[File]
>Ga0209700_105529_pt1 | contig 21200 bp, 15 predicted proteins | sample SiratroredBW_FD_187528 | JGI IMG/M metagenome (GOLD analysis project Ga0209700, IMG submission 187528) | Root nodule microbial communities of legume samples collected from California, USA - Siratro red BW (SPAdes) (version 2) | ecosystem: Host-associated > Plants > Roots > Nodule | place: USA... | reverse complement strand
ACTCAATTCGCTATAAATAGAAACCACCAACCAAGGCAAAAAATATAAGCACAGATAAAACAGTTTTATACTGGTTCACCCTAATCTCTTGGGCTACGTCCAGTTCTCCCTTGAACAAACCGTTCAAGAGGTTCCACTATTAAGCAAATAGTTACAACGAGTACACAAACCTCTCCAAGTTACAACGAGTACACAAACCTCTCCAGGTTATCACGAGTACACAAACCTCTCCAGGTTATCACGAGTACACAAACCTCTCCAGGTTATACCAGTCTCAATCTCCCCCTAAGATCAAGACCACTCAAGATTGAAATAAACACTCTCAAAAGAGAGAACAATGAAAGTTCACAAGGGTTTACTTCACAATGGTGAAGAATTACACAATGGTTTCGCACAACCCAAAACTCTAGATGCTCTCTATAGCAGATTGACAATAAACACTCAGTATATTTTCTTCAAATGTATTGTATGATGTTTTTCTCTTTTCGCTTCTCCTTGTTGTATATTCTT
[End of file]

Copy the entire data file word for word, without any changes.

>Ga0209700_105529_pt1 | contig 21200 bp, 15 predicted proteins | sample SiratroredBW_FD_187528 | JGI IMG/M metagenome (GOLD analysis project Ga0209700, IMG submission 187528) | Root nodule microbial communities of legume samples collected from California, USA - Siratro red BW (SPAdes) (version 2) | ecosystem: Host-associated > Plants > Roots > Nodule | place: USA... | reverse complement strand
ACTCAATTCGCTATAAATAGAAACCACCAACCAAGGCAAAAAATATAAGCACAGATAAAACAGTTTTATACTGGTTCACCCTAATCTCTTGGGCTACGTCCAGTTCTCCCTTGAACAAACCGTTCAAGAGGTTCCACTATTAAGCAAATAGTTACAACGAGTACACAAACCTCTCCAAGTTACAACGAGTACACAAACCTCTCCAGGTTATCACGAGTACACAAACCTCTCCAGGTTATCACGAGTACACAAACCTCTCCAGGTTATACCAGTCTCAATCTCCCCCTAAGATCAAGACCACTCAAGATTGAAATAAACACTCTCAAAAGAGAGAACAATGAAAGTTCACAAGGGTTTACTTCACAATGGTGAAGAATTACACAATGGTTTCGCACAACCCAAAACTCTAGATGCTCTCTATAGCAGATTGACAATAAACACTCAGTATATTTTCTTCAAATGTATTGTATGATGTTTTTCTCTTTTCGCTTCTCCTTGTTGTATATTCTT